Issue #4: Application of the Clergy-Penitent Privilege
Every state has a law making certain communications to clergy “privileged.” This generally means that neither the minister nor the “penitent” can be forced to testify in court (or in a deposition or certain other legal proceedings) about the contents of the communication.
Not every communication made to a minister is privileged and thereby protected from disclosure. The typical statute applies only to (1) communications, (2) that are confidential, (3) made to a minister, (4) acting in his or her professional capacity as a spiritual adviser. Some states add a fifth requirement—the communication made in confidence to a clergyman must be made “in the course of discipline.”
Rule 505 of the Uniform Rules of Evidence, which has been adopted by several states, defines the privilege as follows:
(a) Definitions. In this rule:
(1) “Cleric” means a minister, priest, rabbi, accredited Christian Science Practitioner, or other similar functionary of a religious organization, or an individual reasonably believed so to be by the individual consulting the cleric.
(2) A communication is “confidential” if it is made privately and not intended for further disclosure except to other persons present in furtherance of the purpose of the communication.
(b) General rule of privilege. An individual has a privilege to refuse to disclose and to prevent another from disclosing a confidential communication by the individual to a cleric in the cleric’s professional capacity as spiritual adviser.
(c) Who may claim the privilege. The privilege under this rule may be claimed by an individual or the individual’s guardian or conservator, or the individual’s personal representative if the individual is deceased. The individual who was the cleric at the time of the communication is presumed to have authority to claim the privilege but only on behalf of the communicant.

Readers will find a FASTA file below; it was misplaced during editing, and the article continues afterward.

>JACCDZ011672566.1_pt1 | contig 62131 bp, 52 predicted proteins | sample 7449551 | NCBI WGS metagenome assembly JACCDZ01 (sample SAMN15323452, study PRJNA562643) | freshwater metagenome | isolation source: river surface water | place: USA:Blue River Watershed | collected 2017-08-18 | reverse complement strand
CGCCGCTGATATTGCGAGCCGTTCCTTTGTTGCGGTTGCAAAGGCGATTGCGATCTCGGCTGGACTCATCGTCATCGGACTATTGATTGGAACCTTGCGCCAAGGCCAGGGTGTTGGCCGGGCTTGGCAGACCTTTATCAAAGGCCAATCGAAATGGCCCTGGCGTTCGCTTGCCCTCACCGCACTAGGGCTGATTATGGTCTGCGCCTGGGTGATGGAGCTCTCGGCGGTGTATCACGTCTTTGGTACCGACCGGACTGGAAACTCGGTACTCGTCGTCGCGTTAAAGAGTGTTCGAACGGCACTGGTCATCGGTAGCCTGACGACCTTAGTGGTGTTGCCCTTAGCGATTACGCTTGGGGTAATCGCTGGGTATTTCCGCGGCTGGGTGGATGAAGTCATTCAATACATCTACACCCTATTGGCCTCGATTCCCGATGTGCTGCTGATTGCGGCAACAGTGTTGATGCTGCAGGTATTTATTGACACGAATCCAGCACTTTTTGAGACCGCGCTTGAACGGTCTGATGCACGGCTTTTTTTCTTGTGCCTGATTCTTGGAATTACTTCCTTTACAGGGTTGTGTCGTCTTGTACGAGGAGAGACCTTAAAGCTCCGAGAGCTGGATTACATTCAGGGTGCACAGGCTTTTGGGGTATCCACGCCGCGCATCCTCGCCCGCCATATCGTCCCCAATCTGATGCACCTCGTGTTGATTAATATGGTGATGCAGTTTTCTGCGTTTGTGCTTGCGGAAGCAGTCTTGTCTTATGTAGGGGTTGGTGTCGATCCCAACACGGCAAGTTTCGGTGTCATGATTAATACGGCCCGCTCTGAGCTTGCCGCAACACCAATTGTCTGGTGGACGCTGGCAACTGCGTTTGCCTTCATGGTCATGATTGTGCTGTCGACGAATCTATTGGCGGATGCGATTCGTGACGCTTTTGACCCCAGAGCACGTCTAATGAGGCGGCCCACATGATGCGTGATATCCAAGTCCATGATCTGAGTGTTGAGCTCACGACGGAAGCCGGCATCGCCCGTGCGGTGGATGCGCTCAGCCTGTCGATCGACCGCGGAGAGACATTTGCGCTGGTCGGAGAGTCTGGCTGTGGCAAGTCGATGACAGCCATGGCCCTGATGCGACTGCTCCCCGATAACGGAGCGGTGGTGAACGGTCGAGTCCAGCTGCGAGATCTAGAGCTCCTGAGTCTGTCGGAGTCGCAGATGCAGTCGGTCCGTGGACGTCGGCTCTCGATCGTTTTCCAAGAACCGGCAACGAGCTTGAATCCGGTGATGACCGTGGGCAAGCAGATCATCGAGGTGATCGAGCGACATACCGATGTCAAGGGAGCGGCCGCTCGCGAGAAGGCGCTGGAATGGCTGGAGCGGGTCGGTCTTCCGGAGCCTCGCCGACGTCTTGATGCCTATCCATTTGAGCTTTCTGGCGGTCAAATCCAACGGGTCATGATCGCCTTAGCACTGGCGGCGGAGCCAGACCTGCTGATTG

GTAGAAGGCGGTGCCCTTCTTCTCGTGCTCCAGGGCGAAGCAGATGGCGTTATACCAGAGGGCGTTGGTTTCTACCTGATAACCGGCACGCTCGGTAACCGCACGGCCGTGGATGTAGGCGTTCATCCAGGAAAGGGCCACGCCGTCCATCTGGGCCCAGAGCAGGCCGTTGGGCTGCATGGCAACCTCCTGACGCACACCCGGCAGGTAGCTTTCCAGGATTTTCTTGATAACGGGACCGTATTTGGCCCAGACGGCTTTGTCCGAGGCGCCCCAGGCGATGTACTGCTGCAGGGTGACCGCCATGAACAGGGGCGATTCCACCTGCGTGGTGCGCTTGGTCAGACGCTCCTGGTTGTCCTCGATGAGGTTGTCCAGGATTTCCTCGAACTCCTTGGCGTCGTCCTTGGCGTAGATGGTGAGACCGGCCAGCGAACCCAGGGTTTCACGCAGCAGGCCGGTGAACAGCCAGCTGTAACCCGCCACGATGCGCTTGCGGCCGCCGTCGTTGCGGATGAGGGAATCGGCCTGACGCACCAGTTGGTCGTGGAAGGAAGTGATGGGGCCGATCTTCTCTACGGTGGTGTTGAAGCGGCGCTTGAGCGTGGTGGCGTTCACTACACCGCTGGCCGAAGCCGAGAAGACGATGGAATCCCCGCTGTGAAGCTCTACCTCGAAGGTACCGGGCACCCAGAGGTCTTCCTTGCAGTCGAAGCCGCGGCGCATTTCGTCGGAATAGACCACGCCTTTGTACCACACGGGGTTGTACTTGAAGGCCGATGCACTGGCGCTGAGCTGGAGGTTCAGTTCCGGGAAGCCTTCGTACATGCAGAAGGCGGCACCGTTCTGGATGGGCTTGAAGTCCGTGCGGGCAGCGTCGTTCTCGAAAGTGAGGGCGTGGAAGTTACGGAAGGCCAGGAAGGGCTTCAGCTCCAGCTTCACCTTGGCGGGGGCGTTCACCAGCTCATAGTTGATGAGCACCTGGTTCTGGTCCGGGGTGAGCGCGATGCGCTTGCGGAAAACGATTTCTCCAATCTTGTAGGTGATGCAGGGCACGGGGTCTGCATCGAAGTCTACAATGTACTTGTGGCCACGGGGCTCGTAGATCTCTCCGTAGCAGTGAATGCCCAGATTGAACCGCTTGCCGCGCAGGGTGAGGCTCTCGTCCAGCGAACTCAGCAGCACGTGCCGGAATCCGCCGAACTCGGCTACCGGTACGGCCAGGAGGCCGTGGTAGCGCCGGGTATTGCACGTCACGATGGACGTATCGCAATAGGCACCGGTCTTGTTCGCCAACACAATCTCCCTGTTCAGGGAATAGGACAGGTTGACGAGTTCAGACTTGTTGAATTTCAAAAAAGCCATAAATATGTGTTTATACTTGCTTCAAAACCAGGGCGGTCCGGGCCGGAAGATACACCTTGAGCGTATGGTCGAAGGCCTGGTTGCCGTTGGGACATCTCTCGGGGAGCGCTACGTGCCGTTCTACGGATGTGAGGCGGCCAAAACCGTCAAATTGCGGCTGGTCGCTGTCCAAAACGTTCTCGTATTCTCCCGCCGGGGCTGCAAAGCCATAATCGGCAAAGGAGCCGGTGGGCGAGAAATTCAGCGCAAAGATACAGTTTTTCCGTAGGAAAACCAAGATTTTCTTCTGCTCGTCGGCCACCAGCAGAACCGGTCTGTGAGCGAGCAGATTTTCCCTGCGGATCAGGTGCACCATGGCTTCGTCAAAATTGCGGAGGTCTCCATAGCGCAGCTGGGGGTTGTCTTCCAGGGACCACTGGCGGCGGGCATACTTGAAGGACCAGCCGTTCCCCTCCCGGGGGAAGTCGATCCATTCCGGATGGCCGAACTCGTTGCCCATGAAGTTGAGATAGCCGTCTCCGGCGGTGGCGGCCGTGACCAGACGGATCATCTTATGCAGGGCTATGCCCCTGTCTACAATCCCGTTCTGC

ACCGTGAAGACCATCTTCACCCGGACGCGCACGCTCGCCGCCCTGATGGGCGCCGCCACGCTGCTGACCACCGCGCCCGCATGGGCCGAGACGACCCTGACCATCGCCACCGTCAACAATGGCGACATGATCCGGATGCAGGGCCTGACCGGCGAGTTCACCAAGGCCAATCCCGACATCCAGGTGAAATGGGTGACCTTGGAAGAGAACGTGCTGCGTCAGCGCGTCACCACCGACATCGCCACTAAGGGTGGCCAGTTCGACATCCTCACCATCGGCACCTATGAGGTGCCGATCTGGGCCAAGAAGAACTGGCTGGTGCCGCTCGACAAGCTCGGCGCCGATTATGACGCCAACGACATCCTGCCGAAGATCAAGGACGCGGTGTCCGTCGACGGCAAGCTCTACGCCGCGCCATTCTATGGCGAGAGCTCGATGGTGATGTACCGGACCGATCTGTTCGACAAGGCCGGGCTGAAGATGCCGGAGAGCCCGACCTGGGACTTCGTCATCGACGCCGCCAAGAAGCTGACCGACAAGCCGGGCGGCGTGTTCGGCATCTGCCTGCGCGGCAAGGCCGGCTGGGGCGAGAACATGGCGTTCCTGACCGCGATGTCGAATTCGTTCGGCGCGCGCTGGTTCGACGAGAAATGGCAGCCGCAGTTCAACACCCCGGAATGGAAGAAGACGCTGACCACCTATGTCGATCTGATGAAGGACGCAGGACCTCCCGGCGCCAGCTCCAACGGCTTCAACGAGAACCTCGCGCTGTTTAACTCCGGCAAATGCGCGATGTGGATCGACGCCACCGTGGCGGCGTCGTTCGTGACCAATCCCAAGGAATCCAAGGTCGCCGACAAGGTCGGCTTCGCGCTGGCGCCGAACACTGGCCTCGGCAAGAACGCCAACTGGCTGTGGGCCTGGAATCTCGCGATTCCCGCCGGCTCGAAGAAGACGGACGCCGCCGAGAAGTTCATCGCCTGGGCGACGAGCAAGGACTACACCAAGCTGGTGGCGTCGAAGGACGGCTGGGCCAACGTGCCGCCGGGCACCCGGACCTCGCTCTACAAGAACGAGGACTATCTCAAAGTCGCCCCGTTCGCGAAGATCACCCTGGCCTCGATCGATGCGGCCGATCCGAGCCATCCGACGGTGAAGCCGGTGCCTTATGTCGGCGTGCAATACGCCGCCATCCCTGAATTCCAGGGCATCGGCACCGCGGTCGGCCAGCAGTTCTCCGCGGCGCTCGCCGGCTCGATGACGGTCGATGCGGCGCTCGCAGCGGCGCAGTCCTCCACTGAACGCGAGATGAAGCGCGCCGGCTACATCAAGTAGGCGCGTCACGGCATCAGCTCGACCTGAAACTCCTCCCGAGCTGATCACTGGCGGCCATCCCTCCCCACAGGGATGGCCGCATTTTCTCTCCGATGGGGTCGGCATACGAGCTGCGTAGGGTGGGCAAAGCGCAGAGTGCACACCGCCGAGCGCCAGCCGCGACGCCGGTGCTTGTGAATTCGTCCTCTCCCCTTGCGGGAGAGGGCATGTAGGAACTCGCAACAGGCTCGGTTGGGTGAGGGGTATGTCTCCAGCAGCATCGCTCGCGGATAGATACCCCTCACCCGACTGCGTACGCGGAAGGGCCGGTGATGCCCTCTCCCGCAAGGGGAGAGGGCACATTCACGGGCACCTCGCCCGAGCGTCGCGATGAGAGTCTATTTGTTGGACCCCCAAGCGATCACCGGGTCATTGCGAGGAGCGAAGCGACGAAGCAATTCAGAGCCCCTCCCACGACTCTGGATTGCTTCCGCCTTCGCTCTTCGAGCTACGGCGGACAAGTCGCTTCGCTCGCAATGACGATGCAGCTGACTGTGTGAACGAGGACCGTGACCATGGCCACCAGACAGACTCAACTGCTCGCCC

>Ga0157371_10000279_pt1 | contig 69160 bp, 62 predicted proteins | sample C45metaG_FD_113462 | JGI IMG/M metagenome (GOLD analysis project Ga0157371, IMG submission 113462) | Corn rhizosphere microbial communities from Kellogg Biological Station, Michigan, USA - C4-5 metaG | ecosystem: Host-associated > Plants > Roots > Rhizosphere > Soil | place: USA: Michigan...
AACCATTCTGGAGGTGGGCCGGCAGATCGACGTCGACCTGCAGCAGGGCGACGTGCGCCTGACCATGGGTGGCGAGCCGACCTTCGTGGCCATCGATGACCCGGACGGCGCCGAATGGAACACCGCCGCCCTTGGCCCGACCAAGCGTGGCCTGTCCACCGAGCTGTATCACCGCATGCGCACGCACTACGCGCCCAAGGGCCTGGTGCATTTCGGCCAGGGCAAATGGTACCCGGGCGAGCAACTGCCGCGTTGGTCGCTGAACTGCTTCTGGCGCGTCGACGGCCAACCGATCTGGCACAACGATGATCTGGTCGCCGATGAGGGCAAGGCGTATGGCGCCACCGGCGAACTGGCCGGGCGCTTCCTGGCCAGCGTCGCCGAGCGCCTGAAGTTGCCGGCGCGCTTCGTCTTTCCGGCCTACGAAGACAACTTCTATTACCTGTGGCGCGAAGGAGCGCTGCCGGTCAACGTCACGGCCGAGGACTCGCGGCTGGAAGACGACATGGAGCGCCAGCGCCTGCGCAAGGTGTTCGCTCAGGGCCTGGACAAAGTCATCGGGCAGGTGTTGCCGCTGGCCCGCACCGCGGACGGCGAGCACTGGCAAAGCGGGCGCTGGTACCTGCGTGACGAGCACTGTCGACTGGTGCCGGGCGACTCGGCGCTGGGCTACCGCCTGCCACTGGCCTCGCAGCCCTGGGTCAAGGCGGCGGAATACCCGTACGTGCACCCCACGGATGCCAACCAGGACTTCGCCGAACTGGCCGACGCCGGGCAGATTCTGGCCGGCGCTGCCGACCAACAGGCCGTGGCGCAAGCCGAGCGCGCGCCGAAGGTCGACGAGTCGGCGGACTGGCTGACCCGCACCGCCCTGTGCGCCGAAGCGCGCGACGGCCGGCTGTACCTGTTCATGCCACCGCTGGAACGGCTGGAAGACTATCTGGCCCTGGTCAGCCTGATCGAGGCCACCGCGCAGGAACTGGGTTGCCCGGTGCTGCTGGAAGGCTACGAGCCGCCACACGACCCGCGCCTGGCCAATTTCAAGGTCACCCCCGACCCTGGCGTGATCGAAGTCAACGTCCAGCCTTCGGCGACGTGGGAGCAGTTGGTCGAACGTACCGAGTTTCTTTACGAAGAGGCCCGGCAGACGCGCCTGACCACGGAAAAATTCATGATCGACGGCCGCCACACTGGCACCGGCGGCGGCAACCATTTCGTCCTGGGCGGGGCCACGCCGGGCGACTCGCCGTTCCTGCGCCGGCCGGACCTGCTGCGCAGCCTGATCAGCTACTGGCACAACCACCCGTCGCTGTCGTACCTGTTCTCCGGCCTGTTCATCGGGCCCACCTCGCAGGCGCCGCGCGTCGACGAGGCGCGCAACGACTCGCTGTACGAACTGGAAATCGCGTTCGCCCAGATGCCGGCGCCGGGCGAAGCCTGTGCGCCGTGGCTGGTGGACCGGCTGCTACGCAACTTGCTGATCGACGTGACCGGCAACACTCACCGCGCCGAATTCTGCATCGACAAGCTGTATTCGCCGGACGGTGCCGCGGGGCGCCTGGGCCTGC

Can conversations with a minister via cell phone, e-mail, or text messaging qualify for this privilege? One court has addressed the application of the clergypenitent privilege to e-mail. WebXchange Inc. v. Dell Inc., 264 F.R.D. 123 (D. Del. 2010). The defendants in a patent infringement lawsuit claimed that the plaintiff was wrongfully withholding three e-mails that had been subpoenaed by the defendants. The plaintiff asserted that the e-mails, which had been exchanged between him and two clergymen for the purpose of obtaining spiritual guidance on a business venture, were protected from disclosure by the clergy-penitent privilege. The defendants claimed that there was no proof that the e-mails were sent to the two clergyman in their spiritual capacity, and the e-mails were not confidential since they were copied to several third persons.
This case supports the conclusion that conversations with clergy via e-mail, cell phone calls, or text messaging can be protected by the clergy-penitent privilege so long as they meet the requirements of the privilege under state law. Perhaps the main objection to the privileged status of these communications is that they are not “confidential” since they can be overheard by others having the right equipment.